10 Of The Beatles’ Best Vocal Performances

(via paulontheruntour.blogspot.com)
(via paulontheruntour.blogspot.com)

One of my favourite things about The Beatles is how they never had a lead singer. Each member had opportunities to sing, and with this, they brought their four contrasting perspectives to the band’s music. And of course, they had two of the greatest rock singers of all time: Paul, his voice one of the few with technical merits in rock music, and John, traditionally rougher, yet arguably more passionate and raw. So with all this, it is hardly surprising that there are plenty of stunning moments in The Beatles’ discography when it comes to vocals. So today, I’m naming a few of my favourites! So, in no particular order:

‘This Boy’ (B-side to ‘I Want To Hold Your Hand’, 1963)

SUNG BY: John, Paul & George

‘This Boy’ was the public’s introduction to the three-part harmonies that John, Paul and George would practise together, and what an introduction it is! The three sing absolutely beautifully together, their contrasting voices fitting perfectly. John’s lead, too, during the bridge is wonderfully passionate and raw. Although ‘I Want To Hold Your Hand’s cultural impact was obviously considerably larger, it is these vocals that make the B-side musically superior, in my opinion.

‘Happiness Is A Warm Gun’ (The White Album, 1968)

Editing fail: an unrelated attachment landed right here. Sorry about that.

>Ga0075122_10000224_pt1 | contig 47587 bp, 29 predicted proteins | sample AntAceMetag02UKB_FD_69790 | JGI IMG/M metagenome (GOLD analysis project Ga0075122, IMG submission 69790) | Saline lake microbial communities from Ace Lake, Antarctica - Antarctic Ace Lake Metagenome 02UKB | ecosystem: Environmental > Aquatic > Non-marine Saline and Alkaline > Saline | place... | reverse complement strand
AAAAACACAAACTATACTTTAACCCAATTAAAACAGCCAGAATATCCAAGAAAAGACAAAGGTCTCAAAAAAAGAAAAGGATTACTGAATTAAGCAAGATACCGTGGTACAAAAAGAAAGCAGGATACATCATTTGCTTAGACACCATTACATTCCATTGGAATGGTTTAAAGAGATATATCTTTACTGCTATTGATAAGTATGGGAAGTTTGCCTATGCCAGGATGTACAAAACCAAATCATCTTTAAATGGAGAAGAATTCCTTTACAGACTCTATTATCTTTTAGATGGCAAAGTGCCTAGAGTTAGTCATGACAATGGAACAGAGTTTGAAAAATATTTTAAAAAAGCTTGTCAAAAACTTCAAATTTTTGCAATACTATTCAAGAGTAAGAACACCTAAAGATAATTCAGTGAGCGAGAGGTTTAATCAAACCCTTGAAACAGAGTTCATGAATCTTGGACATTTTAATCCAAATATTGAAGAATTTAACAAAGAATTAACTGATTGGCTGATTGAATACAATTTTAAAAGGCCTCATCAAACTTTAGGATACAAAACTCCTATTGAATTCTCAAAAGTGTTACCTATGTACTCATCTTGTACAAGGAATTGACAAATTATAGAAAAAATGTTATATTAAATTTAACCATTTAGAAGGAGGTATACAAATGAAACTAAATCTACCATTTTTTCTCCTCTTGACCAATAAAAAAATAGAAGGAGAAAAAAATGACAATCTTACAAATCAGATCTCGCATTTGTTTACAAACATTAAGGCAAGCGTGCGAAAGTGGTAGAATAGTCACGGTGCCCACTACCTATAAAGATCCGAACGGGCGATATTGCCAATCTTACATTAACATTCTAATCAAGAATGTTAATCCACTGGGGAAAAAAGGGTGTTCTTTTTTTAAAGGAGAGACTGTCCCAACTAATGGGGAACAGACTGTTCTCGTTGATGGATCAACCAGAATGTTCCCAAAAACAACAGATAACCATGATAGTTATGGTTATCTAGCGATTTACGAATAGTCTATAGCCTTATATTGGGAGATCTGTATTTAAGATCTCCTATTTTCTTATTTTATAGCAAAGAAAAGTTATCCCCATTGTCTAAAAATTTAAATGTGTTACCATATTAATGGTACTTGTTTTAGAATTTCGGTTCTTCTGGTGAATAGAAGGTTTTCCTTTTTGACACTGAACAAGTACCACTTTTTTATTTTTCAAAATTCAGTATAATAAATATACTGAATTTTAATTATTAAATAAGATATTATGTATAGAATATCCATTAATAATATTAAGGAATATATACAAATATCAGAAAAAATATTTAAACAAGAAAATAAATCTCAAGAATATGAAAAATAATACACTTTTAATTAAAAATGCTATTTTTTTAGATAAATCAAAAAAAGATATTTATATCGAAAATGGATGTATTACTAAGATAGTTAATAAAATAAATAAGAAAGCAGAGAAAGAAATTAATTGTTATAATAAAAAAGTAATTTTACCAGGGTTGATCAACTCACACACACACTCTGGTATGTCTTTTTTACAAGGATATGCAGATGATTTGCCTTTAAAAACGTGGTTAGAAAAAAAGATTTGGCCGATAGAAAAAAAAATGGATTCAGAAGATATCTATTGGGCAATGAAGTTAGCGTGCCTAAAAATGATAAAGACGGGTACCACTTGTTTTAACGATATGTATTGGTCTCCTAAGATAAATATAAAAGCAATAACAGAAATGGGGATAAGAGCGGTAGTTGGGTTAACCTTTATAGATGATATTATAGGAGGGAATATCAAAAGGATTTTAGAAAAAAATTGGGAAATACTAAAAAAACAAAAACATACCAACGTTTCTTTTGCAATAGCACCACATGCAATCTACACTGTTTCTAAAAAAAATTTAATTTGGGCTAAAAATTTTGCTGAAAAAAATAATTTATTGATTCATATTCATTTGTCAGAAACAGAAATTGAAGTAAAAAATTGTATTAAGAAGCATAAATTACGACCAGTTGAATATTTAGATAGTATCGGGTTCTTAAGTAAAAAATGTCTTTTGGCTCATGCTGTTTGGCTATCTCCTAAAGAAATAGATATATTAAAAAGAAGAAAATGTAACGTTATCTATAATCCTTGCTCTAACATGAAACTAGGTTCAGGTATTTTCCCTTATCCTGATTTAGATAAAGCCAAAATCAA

‘Happiness Is A Warm Gun’ is perhaps the best example of John’s vocal abilities. Each section of the song – spanning from surreal psychedelia, to hard rock, to (somewhat satirical) doo-wop – demands a different kind of singing, and John handles this task with ease. Changing swiftly from low to high, and switching styles – from heavier, rockier vocals in the middle, to a lighter falsetto tone in the end – to suit each section’s respective genre, his vocals are especially wide-ranging and impressive here.

‘Helter Skelter’ (The White Album, 1968)


‘Helter Skelter’ is among The Beatles’ heaviest songs – of which there are many, of course, but few as influential as this. Often regarded as one of the first metal songs, it is easy to see why. Alongside the relentless instrumentation is Paul’s vocal. Much like his Little Richard impersonation from earlier in the band’s career, but with more bite, Paul screams the lyrics like a true metal singer. Dirty, menacing and raw, they are arguably the best part of a song that foreshadowed Zeppelin’s debut album by several months…

‘Because’ (Abbey Road, 1969)

SUNG BY: John, Paul & George

‘Because’ is the last Beatles song to feature John, Paul & George’s famously magnificent three-part harmonies. Each Beatle’s voices were overdubbed twice, creating a chorus of nine voices in total, adding to the overwhelming beauty of arguably the prettiest ballad on Abbey Road. The kind of vocals that send tingles down the listener’s spine, the song shows that even when the band was rife with infighting, they still possessed a musical chemistry that most bands can only dream of.